Hdl Handle:
http://hdl.handle.net/10149/96639
Title:
The ethnographic sublime
Authors:
Rampley, M. (Matthew)
Citation:
Rampley, M. (2005) 'The ethnographic sublime', RES: Anthropology and Aesthetics, 47, pp.251-263.
Publisher:
Peabody Museum of Archaeology and Ethnology
Journal:
RES: Anthropology and Aesthetics
Issue Date:
2005
URI:
http://hdl.handle.net/10149/96639
Abstract:
In 1925 the soviet poet Vladimir Mayakovsky visited New York, and commented on the city as follows: "Lights go on all along the entire 25 mile long Broadway .... This is, the Americans say, the Great White Way. It really is white and one has the impression that it is brighter there at night than in the daytime .... The street-lamps, the dazzling lights of advertisements, the glow of shop windows and windows of the never- closing stores, the lights illuminating huge posters, lights from the open doors of cinemas and theatres, the speeding lights of automobiles and trolley cars, the lights of the subway trains glittering under one's feet through the glass pavements, the lights of inscriptions in the sky. The brightness, brightness, brightness..." Mayakovsky's paean to Manhatten and, in particular, to the electric cityscape is an exemplary instance of what David Nye has termed the American technological sublime. Nye's concern is primarily with the period between the late nineteenth century and the 1960's. Distinctive to this period is the way in which the experience of the sublime underwent a transference, from nature - obvious examples being, perhaps, Thoreau's Walden or Melville's Moby Dick - to the sociotechnical sphere. Hence, sublime astonishment was not merely found in natural phenomena such as the Grand Canyon or the Niagra Falls, but also in human constructions such as the Brooklyn Bridge, the Hoover Dam, or the Apollo Space Mission.
Type:
Article
Language:
en
Keywords:
Mayakovsky, Vladimir; New York; Manhattan; Nye, David; American technological sublime
ISSN:
0277-1322
Rights:
No publisher policy information on http://www.sherpa.ac.uk/romeo/ [Accessed 16/04/2010]
Citation Count:
0 [Scopus, 16/04/2010]

Full metadata record

DC FieldValue Language
dc.contributor.authorRampley, M. (Matthew)en
dc.date.accessioned2010-04-16T10:49:24Z-
dc.date.available2010-04-16T10:49:24Z-
dc.date.issued2005-
dc.identifier.citationRES: Anthropology and Aesthetics; 47: 251-263en
dc.identifier.issn0277-1322-
dc.identifier.urihttp://hdl.handle.net/10149/96639-
dc.description.abstractIn 1925 the soviet poet Vladimir Mayakovsky visited New York, and commented on the city as follows: "Lights go on all along the entire 25 mile long Broadway .... This is, the Americans say, the Great White Way. It really is white and one has the impression that it is brighter there at night than in the daytime .... The street-lamps, the dazzling lights of advertisements, the glow of shop windows and windows of the never- closing stores, the lights illuminating huge posters, lights from the open doors of cinemas and theatres, the speeding lights of automobiles and trolley cars, the lights of the subway trains glittering under one's feet through the glass pavements, the lights of inscriptions in the sky. The brightness, brightness, brightness..." Mayakovsky's paean to Manhatten and, in particular, to the electric cityscape is an exemplary instance of what David Nye has termed the American technological sublime. Nye's concern is primarily with the period between the late nineteenth century and the 1960's. Distinctive to this period is the way in which the experience of the sublime underwent a transference, from nature - obvious examples being, perhaps, Thoreau's Walden or Melville's Moby Dick - to the sociotechnical sphere. Hence, sublime astonishment was not merely found in natural phenomena such as the Grand Canyon or the Niagra Falls, but also in human constructions such as the Brooklyn Bridge, the Hoover Dam, or the Apollo Space Mission.en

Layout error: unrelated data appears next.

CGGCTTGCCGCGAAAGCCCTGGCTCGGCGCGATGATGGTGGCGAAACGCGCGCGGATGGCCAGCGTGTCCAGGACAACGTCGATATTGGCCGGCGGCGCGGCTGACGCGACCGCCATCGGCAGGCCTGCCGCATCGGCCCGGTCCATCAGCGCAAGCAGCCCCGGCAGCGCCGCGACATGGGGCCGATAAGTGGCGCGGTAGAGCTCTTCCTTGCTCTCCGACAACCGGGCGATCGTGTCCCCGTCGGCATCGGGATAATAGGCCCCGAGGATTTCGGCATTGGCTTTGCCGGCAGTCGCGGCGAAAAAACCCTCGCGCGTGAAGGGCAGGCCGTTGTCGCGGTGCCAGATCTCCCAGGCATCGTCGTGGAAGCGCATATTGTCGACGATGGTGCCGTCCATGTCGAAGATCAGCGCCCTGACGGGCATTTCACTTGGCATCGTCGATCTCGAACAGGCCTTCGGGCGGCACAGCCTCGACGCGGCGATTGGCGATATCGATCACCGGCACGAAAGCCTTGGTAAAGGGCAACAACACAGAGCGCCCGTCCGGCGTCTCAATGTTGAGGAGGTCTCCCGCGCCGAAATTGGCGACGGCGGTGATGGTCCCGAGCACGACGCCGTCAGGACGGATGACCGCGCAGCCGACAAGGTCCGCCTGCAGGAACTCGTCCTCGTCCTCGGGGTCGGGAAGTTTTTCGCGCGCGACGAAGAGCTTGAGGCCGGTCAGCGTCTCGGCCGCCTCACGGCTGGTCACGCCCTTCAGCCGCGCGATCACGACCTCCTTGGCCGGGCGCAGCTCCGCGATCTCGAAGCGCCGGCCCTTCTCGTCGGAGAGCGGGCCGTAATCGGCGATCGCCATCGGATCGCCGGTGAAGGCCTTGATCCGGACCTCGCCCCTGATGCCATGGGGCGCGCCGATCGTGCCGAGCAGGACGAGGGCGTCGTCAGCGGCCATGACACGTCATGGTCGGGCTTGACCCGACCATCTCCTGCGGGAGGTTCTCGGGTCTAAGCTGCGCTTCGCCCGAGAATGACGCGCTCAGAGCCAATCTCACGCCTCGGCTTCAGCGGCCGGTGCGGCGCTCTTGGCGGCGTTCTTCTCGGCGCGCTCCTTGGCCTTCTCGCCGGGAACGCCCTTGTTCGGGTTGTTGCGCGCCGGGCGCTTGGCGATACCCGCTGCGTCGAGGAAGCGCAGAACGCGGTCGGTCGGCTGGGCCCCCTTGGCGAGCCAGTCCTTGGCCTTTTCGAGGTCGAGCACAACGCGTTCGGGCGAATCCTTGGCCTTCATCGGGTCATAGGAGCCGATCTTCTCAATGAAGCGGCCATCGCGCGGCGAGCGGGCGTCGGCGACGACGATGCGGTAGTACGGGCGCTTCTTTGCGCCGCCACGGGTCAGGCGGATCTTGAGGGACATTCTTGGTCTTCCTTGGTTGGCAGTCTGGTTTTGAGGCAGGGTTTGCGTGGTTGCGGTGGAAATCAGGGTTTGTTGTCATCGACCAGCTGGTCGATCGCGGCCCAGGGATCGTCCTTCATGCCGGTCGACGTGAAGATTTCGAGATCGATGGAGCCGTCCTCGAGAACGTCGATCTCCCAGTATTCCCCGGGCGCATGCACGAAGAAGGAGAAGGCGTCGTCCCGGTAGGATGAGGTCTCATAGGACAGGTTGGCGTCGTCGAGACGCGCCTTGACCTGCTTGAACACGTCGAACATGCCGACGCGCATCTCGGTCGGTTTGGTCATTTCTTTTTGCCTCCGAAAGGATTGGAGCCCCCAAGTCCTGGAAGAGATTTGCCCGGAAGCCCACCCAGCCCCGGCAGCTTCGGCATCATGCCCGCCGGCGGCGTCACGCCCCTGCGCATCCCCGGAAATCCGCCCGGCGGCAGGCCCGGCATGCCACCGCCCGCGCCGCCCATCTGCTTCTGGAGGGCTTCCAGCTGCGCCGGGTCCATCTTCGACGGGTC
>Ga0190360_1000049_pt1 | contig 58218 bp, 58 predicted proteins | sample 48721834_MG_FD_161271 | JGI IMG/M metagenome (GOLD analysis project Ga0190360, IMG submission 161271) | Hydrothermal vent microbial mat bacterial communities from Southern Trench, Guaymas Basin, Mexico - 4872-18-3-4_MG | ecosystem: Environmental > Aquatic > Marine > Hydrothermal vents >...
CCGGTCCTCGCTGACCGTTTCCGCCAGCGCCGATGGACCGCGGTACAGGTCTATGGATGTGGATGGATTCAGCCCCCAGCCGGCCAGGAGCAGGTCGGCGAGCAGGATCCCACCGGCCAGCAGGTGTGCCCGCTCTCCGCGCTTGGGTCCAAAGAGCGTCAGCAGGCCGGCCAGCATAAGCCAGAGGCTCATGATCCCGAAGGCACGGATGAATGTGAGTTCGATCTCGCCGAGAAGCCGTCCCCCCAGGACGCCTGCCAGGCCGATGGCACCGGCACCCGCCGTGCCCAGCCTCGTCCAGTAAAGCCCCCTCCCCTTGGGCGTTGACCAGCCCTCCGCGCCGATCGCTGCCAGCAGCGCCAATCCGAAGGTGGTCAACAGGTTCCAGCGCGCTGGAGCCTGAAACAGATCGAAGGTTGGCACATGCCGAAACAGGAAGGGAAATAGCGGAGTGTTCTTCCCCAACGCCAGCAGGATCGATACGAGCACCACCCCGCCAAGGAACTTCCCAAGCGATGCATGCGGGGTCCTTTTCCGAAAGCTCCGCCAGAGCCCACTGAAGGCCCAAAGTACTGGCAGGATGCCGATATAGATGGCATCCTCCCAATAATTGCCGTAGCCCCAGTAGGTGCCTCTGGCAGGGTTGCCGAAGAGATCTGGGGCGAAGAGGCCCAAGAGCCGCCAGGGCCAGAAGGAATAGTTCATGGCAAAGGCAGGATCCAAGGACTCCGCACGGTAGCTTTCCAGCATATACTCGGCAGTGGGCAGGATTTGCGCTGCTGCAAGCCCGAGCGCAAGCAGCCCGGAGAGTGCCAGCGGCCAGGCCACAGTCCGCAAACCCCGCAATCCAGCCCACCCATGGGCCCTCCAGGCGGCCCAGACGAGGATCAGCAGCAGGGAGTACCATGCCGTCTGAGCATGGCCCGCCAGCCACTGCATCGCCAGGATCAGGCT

dc.language.isoenen
dc.publisherPeabody Museum of Archaeology and Ethnologyen
dc.rightsNo publisher policy information on http://www.sherpa.ac.uk/romeo/ [Accessed 16/04/2010]en
dc.subjectMayakovsky, Vladimiren
dc.subjectNew Yorken
dc.subjectManhattanen
dc.subjectNye, Daviden
dc.subjectAmerican technological sublimeen
dc.titleThe ethnographic sublimeen
dc.typeArticleen
dc.identifier.journalRES: Anthropology and Aestheticsen
ref.citationcount0 [Scopus, 16/04/2010]en
or.citation.harvardRampley, M. (2005) 'The ethnographic sublime', RES: Anthropology and Aesthetics, 47, pp.251-263.-
All Items in TeesRep are protected by copyright, with all rights reserved, unless otherwise indicated.